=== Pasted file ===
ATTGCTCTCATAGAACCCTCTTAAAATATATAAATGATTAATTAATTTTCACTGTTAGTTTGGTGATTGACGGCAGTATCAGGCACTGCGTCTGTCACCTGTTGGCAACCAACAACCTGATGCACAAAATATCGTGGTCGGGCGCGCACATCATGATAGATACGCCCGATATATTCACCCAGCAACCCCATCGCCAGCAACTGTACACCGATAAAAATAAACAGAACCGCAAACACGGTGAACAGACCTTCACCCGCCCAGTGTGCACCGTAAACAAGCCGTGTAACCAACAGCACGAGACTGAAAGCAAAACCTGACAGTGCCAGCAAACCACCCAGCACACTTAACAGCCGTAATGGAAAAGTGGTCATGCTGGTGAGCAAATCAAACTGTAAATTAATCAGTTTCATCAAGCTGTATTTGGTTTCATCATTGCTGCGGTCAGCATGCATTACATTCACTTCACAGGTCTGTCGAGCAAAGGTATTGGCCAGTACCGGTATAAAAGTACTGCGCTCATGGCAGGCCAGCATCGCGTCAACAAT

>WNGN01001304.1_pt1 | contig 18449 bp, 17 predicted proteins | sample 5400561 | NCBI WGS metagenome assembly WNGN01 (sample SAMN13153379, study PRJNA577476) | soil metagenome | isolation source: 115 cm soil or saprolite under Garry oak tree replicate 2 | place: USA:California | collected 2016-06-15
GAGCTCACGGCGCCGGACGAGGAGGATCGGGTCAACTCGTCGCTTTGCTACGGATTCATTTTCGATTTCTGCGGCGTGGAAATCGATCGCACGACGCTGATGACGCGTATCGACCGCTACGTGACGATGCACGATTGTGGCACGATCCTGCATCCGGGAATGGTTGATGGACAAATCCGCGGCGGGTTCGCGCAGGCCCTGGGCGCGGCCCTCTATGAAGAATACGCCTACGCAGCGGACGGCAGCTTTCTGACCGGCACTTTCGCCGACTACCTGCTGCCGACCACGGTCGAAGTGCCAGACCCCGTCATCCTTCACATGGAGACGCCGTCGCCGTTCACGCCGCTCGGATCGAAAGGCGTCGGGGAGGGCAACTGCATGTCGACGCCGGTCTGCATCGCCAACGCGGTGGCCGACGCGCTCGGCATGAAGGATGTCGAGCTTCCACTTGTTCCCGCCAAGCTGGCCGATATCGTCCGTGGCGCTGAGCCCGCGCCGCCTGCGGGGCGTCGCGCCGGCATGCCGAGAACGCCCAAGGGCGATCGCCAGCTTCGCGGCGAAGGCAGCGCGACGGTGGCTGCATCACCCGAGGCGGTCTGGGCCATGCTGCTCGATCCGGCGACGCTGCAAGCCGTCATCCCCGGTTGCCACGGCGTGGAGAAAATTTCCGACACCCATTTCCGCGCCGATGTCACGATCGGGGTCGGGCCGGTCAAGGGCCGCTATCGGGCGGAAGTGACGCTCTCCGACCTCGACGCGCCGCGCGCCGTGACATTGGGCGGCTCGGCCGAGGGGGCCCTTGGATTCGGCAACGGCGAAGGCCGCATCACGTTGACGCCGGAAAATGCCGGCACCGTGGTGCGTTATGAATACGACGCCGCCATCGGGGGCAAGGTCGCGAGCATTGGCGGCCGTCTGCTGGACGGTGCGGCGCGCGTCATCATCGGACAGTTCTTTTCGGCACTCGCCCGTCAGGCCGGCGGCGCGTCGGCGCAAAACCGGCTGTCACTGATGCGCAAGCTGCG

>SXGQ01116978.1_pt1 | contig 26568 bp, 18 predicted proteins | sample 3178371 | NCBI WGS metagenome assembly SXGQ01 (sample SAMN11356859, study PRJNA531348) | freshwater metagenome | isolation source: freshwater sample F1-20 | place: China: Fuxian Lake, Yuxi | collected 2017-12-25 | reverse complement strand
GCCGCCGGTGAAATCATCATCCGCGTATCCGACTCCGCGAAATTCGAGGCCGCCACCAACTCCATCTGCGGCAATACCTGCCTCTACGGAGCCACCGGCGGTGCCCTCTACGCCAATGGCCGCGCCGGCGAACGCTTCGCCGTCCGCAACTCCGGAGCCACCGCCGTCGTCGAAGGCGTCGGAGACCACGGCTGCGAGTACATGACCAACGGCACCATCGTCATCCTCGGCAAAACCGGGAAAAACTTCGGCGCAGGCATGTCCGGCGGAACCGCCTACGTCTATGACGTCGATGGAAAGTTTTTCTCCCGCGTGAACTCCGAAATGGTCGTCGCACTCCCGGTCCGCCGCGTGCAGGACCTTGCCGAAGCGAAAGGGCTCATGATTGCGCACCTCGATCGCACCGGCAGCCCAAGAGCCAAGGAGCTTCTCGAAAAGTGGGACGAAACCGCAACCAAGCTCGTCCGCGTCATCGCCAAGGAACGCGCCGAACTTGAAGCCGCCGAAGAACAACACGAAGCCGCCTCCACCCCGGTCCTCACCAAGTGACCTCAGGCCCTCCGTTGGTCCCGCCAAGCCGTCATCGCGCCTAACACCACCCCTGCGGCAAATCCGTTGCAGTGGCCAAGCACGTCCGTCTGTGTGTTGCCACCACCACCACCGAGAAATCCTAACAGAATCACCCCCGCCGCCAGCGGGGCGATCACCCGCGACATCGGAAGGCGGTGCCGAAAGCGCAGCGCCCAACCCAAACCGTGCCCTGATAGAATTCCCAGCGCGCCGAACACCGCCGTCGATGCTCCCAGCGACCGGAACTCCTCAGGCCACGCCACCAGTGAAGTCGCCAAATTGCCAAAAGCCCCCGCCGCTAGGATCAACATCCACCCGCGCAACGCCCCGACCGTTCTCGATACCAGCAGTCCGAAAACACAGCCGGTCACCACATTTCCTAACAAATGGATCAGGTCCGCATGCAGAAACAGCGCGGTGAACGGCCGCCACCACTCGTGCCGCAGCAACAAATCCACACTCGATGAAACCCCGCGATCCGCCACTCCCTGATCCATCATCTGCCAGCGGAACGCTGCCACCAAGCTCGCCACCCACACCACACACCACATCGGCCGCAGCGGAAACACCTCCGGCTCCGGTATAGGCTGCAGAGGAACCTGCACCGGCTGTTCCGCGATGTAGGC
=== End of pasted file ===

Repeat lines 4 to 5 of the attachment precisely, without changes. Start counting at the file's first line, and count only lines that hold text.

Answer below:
>SXGQ01116978.1_pt1 | contig 26568 bp, 18 predicted proteins | sample 3178371 | NCBI WGS metagenome assembly SXGQ01 (sample SAMN11356859, study PRJNA531348) | freshwater metagenome | isolation source: freshwater sample F1-20 | place: China: Fuxian Lake, Yuxi | collected 2017-12-25 | reverse complement strand
GCCGCCGGTGAAATCATCATCCGCGTATCCGACTCCGCGAAATTCGAGGCCGCCACCAACTCCATCTGCGGCAATACCTGCCTCTACGGAGCCACCGGCGGTGCCCTCTACGCCAATGGCCGCGCCGGCGAACGCTTCGCCGTCCGCAACTCCGGAGCCACCGCCGTCGTCGAAGGCGTCGGAGACCACGGCTGCGAGTACATGACCAACGGCACCATCGTCATCCTCGGCAAAACCGGGAAAAACTTCGGCGCAGGCATGTCCGGCGGAACCGCCTACGTCTATGACGTCGATGGAAAGTTTTTCTCCCGCGTGAACTCCGAAATGGTCGTCGCACTCCCGGTCCGCCGCGTGCAGGACCTTGCCGAAGCGAAAGGGCTCATGATTGCGCACCTCGATCGCACCGGCAGCCCAAGAGCCAAGGAGCTTCTCGAAAAGTGGGACGAAACCGCAACCAAGCTCGTCCGCGTCATCGCCAAGGAACGCGCCGAACTTGAAGCCGCCGAAGAACAACACGAAGCCGCCTCCACCCCGGTCCTCACCAAGTGACCTCAGGCCCTCCGTTGGTCCCGCCAAGCCGTCATCGCGCCTAACACCACCCCTGCGGCAAATCCGTTGCAGTGGCCAAGCACGTCCGTCTGTGTGTTGCCACCACCACCACCGAGAAATCCTAACAGAATCACCCCCGCCGCCAGCGGGGCGATCACCCGCGACATCGGAAGGCGGTGCCGAAAGCGCAGCGCCCAACCCAAACCGTGCCCTGATAGAATTCCCAGCGCGCCGAACACCGCCGTCGATGCTCCCAGCGACCGGAACTCCTCAGGCCACGCCACCAGTGAAGTCGCCAAATTGCCAAAAGCCCCCGCCGCTAGGATCAACATCCACCCGCGCAACGCCCCGACCGTTCTCGATACCAGCAGTCCGAAAACACAGCCGGTCACCACATTTCCTAACAAATGGATCAGGTCCGCATGCAGAAACAGCGCGGTGAACGGCCGCCACCACTCGTGCCGCAGCAACAAATCCACACTCGATGAAACCCCGCGATCCGCCACTCCCTGATCCATCATCTGCCAGCGGAACGCTGCCACCAAGCTCGCCACCCACACCACACACCACATCGGCCGCAGCGGAAACACCTCCGGCTCCGGTATAGGCTGCAGAGGAACCTGCACCGGCTGTTCCGCGATGTAGGC